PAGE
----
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Is It Real, or Is It Randomized?: A Financial Turing Test

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  • Jasmina Hasanhodzic
  • Andrew W. Lo
  • Emanuele Viola

Abstract

We construct a financial "Turing test" to determine whether human subjects can differentiate between actual vs. randomized financial returns. The experiment consists of an online video-game (http://arora.ccs.neu.edu) where players are challenged to distinguish actual financial market returns from random temporal permutations of those returns. We find overwhelming statistical evidence (p-values no greater than 0.5%) that subjects can consistently distinguish between the two types of time series, thereby refuting the widespread belief that financial markets "look random." A key feature of the experiment is that subjects are given immediate feedback regarding the validity of their choices, allowing them to learn and adapt. We suggest that such novel interfaces can harness human capabilities to process and extract information from financial data in ways that computers cannot.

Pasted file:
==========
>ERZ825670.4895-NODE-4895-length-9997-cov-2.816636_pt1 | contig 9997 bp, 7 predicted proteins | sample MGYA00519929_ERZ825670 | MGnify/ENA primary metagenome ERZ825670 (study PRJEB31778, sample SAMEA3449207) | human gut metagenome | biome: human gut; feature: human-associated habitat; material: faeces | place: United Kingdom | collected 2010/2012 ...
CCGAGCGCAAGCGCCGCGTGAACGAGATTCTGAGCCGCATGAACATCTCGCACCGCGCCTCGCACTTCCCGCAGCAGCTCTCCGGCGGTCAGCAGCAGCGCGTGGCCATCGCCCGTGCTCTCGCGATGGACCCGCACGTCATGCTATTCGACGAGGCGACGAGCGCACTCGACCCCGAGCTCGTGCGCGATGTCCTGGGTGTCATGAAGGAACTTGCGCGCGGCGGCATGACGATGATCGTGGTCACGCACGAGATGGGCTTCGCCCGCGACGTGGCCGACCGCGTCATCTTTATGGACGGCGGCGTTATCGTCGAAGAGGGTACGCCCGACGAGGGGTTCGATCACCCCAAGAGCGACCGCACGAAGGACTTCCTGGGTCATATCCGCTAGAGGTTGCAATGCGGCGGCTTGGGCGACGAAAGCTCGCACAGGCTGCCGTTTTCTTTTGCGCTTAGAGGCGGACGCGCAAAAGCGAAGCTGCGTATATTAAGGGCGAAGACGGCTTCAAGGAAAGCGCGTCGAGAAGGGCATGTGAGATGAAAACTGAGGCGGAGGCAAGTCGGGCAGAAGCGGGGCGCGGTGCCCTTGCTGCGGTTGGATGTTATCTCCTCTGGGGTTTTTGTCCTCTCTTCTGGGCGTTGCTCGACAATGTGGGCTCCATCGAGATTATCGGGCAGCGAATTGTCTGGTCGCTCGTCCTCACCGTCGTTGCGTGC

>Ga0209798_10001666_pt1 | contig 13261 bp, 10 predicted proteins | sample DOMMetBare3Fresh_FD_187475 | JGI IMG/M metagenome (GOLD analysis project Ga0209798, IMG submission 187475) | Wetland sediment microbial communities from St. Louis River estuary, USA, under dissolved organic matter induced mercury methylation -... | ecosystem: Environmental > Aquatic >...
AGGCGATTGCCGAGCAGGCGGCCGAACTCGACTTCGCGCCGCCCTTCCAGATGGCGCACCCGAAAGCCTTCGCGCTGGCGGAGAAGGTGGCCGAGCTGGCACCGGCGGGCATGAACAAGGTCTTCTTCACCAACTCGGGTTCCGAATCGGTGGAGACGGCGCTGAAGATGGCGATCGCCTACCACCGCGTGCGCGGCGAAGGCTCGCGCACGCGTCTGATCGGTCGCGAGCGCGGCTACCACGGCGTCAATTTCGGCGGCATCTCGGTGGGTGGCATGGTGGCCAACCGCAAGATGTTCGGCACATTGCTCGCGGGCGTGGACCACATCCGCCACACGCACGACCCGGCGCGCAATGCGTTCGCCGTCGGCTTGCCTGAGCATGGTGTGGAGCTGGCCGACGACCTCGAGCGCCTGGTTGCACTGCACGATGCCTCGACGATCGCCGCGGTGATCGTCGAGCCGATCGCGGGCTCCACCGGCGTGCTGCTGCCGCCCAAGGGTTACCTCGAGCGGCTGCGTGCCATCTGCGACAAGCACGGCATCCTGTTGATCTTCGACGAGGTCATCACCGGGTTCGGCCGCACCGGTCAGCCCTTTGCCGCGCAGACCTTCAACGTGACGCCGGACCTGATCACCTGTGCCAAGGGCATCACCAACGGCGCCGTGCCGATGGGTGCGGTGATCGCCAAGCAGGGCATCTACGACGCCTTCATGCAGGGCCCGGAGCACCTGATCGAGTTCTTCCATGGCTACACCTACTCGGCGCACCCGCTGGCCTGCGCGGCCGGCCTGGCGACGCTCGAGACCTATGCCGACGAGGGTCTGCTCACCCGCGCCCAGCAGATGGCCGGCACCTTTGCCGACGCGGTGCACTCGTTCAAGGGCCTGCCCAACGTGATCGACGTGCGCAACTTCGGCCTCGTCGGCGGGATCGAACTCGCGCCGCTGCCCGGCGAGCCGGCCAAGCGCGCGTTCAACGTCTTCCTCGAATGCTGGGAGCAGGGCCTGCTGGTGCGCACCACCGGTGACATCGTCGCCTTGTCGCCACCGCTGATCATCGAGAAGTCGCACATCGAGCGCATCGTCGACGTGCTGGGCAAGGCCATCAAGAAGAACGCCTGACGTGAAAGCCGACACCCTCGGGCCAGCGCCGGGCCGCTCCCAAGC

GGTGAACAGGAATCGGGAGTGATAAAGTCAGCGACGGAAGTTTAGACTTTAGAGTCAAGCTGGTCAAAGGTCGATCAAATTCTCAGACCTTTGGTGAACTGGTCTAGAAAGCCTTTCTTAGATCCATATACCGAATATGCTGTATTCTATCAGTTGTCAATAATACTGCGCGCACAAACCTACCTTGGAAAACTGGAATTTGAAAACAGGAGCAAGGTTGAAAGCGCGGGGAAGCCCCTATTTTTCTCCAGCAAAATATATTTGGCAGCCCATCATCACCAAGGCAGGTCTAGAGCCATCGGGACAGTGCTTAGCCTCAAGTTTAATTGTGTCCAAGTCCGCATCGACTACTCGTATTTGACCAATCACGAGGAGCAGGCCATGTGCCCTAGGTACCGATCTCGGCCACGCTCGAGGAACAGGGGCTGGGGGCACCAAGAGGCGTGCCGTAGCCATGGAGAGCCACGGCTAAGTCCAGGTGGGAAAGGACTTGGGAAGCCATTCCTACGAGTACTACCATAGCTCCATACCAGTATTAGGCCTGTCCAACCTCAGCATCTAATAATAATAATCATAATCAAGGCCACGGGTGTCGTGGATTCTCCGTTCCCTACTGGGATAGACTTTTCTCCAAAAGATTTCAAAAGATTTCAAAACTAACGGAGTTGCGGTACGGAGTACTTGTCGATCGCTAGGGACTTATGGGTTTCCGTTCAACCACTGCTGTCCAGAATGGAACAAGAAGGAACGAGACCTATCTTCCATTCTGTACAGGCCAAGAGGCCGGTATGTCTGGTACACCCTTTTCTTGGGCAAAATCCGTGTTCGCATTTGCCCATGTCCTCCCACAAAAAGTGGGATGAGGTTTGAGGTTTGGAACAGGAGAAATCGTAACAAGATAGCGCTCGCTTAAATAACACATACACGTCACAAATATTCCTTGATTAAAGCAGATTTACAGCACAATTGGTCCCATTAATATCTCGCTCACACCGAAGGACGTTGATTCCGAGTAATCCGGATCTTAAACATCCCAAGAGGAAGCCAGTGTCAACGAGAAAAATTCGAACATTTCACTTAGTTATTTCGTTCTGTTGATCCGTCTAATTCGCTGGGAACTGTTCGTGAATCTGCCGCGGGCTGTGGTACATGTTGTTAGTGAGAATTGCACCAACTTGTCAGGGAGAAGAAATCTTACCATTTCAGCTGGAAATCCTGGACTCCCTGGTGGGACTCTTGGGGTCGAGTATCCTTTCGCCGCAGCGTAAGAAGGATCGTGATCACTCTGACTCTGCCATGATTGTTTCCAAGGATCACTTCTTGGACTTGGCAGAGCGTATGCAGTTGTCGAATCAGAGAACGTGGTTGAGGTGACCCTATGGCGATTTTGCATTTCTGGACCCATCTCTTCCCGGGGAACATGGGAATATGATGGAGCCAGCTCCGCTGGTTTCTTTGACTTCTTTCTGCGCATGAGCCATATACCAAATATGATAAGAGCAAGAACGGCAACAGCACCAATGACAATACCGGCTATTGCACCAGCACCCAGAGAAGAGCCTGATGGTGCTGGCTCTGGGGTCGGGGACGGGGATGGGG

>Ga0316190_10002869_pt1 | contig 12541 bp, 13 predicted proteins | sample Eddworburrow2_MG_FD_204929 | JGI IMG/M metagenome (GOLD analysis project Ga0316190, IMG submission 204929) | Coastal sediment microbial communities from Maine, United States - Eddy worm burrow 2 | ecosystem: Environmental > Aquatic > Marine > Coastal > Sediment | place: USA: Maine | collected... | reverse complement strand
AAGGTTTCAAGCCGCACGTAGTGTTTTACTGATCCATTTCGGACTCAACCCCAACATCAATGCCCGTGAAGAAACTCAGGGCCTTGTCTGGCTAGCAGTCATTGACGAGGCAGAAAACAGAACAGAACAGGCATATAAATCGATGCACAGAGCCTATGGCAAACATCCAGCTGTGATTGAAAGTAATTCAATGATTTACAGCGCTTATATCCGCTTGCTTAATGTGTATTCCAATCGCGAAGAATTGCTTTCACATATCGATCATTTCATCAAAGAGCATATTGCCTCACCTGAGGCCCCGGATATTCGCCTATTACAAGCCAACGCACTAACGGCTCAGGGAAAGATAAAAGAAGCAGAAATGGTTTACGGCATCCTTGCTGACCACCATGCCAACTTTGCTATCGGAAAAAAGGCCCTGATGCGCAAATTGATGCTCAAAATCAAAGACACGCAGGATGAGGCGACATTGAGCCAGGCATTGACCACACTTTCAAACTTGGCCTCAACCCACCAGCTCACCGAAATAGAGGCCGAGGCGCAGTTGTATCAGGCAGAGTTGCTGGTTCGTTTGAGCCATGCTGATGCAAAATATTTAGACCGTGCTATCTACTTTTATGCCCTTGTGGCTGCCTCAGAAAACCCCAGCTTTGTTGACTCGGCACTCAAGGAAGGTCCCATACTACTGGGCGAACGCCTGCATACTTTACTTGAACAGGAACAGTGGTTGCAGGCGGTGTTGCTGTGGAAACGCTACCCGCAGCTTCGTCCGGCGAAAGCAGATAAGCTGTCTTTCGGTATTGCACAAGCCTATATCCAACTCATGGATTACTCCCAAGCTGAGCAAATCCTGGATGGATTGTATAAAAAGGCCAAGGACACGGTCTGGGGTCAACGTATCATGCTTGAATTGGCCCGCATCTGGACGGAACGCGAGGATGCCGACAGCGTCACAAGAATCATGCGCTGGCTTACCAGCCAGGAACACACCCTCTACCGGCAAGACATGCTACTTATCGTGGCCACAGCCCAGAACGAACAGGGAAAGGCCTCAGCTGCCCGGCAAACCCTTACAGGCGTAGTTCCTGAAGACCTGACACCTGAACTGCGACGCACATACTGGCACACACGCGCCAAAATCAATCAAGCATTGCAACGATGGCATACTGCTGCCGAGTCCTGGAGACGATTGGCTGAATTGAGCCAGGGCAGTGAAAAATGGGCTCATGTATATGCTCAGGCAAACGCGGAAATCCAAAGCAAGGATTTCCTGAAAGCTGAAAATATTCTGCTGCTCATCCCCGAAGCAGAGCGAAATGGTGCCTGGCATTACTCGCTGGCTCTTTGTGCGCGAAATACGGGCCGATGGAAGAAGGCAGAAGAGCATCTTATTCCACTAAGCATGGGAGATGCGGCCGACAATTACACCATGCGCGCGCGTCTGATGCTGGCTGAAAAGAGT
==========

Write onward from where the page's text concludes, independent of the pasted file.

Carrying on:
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File URL: http://arxiv.org/pdf/1002.4592
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Paper provided by arXiv.org in its series Papers with number 1002.4592.

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Date of creation: Feb 2010
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Handle: RePEc:arx:papers:1002.4592

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  1. Kroll, Yoram & Levy, Haim & Rapoport, Amnon, 1988. "Experimental tests of the mean-variance model for portfolio selection," Organizational Behavior and Human Decision Processes, Elsevier, vol. 42(3), pages 388-410, December.
  2. Fama, Eugene F, 1970. "Efficient Capital Markets: A Review of Theory and Empirical Work," Journal of Finance, American Finance Association, vol. 25(2), pages 383-417, May.
  3. De Bondt, Werner P. M., 1993. "Betting on trends: Intuitive forecasts of financial risk and return," International Journal of Forecasting, Elsevier, vol. 9(3), pages 355-371, November.
  4. Andrew W. Lo & A. Craig MacKinlay, 1987. "Stock Market Prices Do Not Follow Random Walks: Evidence From a Simple Specification Test," NBER Working Papers 2168, National Bureau of Economic Research, Inc.
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